Yeah, so a lot of generalities. I guess we’ll know more about the content later.
But for now, the details matter and the specifics need to be clarified, so we should look at those right now.
Special Session v. Regular Session? Details matter!
You’ll note the 2026 conference has changed from a regular session to a special session. A special session has differences in agenda and delegations that matter a lot.
- At a Regular Session, the entire Book of Discipline is on the agenda so everything is up for changes. Thousands of petitions are dealt with. Much of the church could change (except for the restrictive sections). Delegates are elected once and, as we saw with the delayed 2020 GC, they cannot be unseated once elected.
- At a Special Session, only parts of the Book of Discipline, or only certain proposals, are on the agenda. Recall the 2019 General Conference where only the report from the Commission on A Way Forward was considered. As well, conferences can elect new delegates for a special session so long as they have already served at a regular session.
Why do these matter? The bishops have a lot more control over the agenda of a special session, and the delegates to the special session are the 2024 delegates, not the upcoming 2028 delegates. Conferences can elect new delegations to a special session if they wish, but the likelihood is low because they would elect new delegations to 2028 later in 2026 no matter what.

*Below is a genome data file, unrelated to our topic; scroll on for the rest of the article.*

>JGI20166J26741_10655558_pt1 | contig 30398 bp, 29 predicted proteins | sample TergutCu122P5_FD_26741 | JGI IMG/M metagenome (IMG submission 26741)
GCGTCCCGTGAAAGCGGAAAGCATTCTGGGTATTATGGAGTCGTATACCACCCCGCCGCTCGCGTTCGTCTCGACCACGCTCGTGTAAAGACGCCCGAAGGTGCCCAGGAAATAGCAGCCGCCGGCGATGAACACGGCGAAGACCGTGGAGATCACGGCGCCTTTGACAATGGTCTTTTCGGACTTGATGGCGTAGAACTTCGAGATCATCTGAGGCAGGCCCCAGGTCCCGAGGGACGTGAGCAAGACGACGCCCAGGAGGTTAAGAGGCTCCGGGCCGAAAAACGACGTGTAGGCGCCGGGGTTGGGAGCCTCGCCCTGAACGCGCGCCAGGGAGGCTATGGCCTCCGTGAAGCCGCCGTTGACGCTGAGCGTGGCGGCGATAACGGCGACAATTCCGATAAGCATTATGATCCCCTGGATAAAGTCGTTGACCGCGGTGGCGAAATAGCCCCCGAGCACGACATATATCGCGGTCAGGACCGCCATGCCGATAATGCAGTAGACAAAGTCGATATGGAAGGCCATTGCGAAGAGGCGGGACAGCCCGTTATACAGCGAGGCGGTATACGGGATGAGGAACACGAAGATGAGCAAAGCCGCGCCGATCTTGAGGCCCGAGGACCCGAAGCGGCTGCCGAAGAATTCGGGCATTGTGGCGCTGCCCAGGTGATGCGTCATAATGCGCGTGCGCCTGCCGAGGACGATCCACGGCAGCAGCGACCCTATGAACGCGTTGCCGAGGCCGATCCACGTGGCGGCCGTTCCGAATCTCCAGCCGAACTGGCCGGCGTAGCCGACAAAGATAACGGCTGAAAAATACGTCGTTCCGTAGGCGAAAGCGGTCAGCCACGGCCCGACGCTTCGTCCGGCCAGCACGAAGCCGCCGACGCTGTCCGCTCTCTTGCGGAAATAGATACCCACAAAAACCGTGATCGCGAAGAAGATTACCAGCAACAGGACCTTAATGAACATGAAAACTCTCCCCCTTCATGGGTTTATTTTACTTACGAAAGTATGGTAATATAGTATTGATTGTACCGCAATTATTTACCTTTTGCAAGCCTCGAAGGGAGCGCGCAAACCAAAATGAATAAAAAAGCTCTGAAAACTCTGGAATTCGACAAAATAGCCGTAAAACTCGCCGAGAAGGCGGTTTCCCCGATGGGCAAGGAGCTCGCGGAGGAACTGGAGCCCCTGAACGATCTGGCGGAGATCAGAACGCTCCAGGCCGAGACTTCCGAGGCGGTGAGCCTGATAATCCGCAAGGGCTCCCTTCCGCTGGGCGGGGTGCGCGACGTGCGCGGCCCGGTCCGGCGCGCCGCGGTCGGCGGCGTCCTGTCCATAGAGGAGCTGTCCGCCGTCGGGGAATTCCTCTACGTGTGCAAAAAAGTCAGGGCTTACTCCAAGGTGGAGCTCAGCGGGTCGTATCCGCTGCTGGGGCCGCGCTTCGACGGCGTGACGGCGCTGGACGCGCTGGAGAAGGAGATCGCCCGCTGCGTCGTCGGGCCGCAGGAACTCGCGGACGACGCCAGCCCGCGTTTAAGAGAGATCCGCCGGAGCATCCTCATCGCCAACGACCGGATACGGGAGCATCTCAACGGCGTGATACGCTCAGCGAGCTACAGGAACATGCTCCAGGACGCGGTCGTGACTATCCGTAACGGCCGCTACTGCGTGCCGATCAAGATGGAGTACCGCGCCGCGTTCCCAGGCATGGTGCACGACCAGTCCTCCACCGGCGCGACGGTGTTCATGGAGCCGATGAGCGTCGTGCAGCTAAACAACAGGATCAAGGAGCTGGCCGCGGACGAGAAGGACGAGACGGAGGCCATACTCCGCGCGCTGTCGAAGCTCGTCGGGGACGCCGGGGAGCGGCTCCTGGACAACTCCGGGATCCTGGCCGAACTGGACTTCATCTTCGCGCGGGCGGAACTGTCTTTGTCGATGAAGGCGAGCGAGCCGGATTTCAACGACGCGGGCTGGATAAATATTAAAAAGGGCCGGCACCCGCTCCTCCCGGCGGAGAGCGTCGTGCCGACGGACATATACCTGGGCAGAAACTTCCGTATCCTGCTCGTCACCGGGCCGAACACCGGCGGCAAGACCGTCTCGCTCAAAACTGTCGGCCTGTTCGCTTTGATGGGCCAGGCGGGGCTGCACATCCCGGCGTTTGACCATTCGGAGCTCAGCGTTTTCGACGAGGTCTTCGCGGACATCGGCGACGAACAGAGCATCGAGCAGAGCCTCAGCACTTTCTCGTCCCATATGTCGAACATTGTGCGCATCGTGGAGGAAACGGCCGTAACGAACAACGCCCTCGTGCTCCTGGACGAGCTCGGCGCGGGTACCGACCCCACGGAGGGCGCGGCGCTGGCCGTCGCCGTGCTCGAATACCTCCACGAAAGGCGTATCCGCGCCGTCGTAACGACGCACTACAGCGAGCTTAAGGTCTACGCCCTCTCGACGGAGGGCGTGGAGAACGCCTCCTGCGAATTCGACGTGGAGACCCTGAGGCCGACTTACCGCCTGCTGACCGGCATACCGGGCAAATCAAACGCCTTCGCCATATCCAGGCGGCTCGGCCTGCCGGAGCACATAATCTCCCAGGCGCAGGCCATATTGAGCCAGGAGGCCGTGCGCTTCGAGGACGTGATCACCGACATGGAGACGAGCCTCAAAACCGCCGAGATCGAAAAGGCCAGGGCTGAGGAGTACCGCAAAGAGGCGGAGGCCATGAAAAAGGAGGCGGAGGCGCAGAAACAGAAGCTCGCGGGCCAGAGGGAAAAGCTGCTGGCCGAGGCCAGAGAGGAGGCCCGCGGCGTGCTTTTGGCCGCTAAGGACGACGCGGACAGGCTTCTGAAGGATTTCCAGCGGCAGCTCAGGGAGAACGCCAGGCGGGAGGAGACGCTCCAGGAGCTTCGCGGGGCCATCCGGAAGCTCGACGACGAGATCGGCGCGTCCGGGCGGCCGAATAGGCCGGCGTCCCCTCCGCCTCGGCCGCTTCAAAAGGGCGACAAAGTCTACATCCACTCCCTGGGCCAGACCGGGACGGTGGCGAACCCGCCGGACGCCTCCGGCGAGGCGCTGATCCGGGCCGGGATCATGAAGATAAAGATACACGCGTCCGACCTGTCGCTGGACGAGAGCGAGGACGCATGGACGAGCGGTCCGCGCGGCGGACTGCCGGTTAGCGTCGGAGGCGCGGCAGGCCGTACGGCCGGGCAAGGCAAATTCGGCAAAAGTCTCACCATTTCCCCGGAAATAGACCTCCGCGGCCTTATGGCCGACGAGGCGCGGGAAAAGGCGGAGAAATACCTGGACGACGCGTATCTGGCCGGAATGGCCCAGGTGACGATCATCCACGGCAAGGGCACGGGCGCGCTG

Important Representation Clarification
One more note is the number of delegates doesn’t change between 2024 and 2026. The allocation of delegations to 2026 will be based on the delegate allocation of the then-2020 General Conference, which was calculated before the exodus of ~20% of the churches in the USA to more anti-gay frontiers.
While that will somewhat artificially inflate the representation of USA churches at these global gatherings, the UMC has never been strictly proportional, and having experienced delegates (by that point, as a reserve delegate, I will have attended two JCs and one GC from a single election seven years earlier) will make the special session smoother.
The reality is it is just what the Discipline says, and to be fair, the bishops originally did call for a regular session with a reallocation of representation. The numbers will balance out again in 2028.
What does this mean for big items at GC2024?